Pastors and Politics

THEM: Pastors should voice more political opinions.

ME: OK. Most Republicans and Democrats are going to hell. You should tell them the Gospel.
@FailingPastor

 

 

We’ve had some contentious elections in our country lately. People are wound a little tight.

During the last big “most important election of our lives” season, a lady in church told me she was thinking she wouldn’t come back to church if she had to be around people who disagreed with her political views. She then told me that it was my job to tell them how to vote. Yup, it was my fault they were following their parent’s traditional political line.

She did skip church for a few weeks, but when her guys won the election she came back. Several months later she told me how much she loved our church and how she would, and I quote, “never think of leaving it.”

I stay out of politics. The only time politics enter my sermon is when I mention how I stay out of politics, or when the Bible passage at hand tells us to respect government authority, or when an issue that is in the Bible passage I’m dealing with has a modern political angle everyone is fired up about that has to be addressed.

I don’t tell people how to vote. I don’t tell people to vote even. I make no mention of civic duty, nor do I pledge the flag in church or anything. I’m all for the separation of church and state and do my part to keep it real.

Plenty of pastors disagree with my stance, which is fine. That’s why we have multiple churches to go to. I’m cool with that. Do what you gotta do. Just let me do what I gotta do too.

The Church always suffers when it gets linked up with political parties or politicians. We compromise and stake our reputation on “our guys” who make us look ridiculous because politics is a game of compromise. You can’t compromise biblical truth.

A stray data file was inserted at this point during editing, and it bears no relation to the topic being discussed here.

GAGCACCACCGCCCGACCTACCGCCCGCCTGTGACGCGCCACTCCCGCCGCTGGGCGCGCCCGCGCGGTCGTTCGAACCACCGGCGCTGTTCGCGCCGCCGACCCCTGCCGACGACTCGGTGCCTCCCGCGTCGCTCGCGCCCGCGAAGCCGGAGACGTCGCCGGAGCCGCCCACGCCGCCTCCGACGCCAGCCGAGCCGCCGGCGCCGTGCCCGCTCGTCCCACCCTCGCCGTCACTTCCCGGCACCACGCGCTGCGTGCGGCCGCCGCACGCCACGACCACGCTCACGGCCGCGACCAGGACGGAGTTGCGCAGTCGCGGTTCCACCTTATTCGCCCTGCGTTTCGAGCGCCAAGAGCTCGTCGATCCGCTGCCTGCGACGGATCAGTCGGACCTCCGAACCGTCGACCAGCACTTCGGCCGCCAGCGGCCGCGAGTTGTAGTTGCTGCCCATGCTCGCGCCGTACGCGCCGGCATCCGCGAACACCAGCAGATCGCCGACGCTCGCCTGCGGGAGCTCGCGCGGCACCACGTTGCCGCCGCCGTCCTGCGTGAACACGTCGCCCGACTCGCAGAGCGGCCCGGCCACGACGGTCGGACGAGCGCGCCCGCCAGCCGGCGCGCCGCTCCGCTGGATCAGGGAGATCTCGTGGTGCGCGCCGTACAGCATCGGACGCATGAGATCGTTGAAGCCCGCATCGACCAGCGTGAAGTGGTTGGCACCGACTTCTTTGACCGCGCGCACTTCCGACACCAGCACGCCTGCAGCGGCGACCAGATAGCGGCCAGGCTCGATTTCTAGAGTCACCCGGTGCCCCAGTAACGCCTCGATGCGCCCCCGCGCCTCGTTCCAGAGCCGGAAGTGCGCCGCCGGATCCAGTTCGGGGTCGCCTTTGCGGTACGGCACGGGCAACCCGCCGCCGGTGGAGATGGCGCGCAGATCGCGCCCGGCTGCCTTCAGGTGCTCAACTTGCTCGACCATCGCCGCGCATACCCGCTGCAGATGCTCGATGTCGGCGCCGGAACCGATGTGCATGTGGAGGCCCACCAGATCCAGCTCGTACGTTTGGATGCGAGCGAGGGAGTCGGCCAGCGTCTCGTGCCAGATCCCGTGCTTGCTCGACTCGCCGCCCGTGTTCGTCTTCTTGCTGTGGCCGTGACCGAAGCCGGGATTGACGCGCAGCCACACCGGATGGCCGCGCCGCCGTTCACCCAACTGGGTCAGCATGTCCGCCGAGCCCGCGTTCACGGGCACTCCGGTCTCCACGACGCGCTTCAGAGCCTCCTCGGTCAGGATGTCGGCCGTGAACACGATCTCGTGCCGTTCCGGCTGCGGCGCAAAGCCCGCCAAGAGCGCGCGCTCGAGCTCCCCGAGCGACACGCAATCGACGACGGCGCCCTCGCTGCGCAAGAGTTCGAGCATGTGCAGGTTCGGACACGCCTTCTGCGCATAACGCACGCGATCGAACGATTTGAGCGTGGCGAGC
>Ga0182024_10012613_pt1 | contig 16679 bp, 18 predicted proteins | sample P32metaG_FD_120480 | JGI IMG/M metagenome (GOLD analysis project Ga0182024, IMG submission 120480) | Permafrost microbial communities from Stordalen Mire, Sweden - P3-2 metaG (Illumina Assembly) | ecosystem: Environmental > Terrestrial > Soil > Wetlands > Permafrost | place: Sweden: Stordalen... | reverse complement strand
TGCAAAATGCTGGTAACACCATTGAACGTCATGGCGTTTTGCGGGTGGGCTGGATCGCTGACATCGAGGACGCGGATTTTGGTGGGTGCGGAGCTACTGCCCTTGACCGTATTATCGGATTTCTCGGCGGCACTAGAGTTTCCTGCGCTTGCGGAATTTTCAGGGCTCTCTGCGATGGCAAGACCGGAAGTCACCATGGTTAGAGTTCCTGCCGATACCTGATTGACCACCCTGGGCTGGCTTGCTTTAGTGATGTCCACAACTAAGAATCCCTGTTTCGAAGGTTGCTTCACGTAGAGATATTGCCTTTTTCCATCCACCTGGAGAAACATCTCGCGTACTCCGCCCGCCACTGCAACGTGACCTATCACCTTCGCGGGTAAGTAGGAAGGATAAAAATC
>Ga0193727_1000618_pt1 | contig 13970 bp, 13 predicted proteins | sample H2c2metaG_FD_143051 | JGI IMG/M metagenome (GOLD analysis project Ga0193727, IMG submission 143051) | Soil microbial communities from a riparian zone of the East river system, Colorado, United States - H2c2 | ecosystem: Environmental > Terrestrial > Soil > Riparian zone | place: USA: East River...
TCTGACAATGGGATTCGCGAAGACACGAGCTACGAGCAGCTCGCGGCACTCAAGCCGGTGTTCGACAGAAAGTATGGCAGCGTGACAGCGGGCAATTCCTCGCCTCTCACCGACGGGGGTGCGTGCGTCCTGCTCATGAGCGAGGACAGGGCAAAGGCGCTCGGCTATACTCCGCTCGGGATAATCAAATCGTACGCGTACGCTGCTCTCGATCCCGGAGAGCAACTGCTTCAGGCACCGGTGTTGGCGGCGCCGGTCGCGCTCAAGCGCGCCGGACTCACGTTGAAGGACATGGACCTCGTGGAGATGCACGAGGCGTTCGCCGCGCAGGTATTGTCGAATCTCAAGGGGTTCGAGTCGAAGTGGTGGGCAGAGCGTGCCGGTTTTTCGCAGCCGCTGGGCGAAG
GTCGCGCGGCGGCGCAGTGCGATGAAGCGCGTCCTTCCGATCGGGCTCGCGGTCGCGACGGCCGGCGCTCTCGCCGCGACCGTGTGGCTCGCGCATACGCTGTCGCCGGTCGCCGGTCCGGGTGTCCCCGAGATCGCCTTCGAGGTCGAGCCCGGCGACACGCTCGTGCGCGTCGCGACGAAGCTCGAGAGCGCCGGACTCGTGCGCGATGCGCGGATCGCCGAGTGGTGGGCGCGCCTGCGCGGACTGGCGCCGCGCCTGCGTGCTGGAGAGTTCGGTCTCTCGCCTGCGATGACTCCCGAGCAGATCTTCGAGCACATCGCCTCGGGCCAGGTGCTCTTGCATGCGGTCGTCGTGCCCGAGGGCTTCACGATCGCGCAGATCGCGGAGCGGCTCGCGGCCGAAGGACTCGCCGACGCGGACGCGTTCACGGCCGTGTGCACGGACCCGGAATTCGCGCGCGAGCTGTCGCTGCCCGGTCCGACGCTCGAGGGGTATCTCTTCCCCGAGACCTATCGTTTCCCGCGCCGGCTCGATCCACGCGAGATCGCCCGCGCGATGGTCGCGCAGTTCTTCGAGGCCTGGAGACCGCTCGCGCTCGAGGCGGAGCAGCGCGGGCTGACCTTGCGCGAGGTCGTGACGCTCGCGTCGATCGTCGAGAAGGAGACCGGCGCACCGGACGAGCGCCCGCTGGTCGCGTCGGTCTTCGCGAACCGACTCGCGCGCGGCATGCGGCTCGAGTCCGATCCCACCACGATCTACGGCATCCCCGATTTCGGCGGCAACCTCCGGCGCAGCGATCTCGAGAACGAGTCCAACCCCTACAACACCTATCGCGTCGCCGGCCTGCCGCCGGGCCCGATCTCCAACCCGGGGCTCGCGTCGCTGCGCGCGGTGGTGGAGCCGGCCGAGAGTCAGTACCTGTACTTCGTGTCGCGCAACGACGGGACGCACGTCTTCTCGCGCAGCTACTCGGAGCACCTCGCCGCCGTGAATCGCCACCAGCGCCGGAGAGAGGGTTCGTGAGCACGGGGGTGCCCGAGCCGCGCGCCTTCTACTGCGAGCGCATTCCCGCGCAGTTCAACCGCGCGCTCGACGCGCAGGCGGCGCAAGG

I think we can agree that we’re a little carried away in our Messianic views of politicians. People need to be warned that Republicans and Democrats are fallen, their answers are fallen, our country is fallen, and everything on this earth is fallen. There are no solutions to the problem of fallenness outside the redeeming power of the Gospel.

All political longing is a desire for the King of Kings to return. Rather than stoking the political fires and promoting fallen people; show people that their true desire is for the Lord of Lords to return and run the place.

Until then, politics will let you down. Don’t stake your hopes on politics. David, the greatest fallen king who ever lived, a man after God’s own heart, wrote a bunch of psalms. Several Psalms tell us not to put trust in princes! David was a prince telling people not to put trust in princes.

We’re all sinners in need of a savior. Our savior isn’t a Republican or a Democrat, and certainly no pot smoking Libertarian. Our savior is the Son of God, come from heaven to deliver His creation. Put your hope in Him and warn people to not get sucked into pinning hopes on fallen people. (No, I do not want to hear a defense of the Libertarian party)

 

 

While I live will I praise the Lord: I will sing praises unto my God while I have any being.
Put not your trust in princes, nor in the son of man, in whom there is no help.
–Psalm 146:2-3

3 thoughts on “Pastors and Politics

  1. “People need to be warned that Republicans and Democrats are fallen, their answers are fallen, our country is fallen, and everything on this earth is fallen. There are no solutions to the problem of fallenness outside the redeeming power of the Gospel.”

    Good word.

    Like

    1. You are dead on-target with that, but there are 2 other angles that have to be considered.

      1. If the “church”, the body of Christ, is not living out, corporately, the REALITY of life transformed by the putting off of Adam… along with the putting on of Christ, our words (if any are even spoken) ring hollow and hypocritical.

      This is a major factor in why unbelievers don’t take “Christians” seriously.

      2. The “gospel” that is generally preached in today’s world of “Christianity” is extremely man-centered and powerless. It seeks after raised hands or “praying a prayer” and the vast majority of those “converted” by these methods usually depart from the “faith” very readily.

      Like

      1. Indeed. Judgment begins at the house of God. The Church cares more about the sins of the world than our own failings. This is to our shame and brings reproach to the ministry of the Word.

        Like

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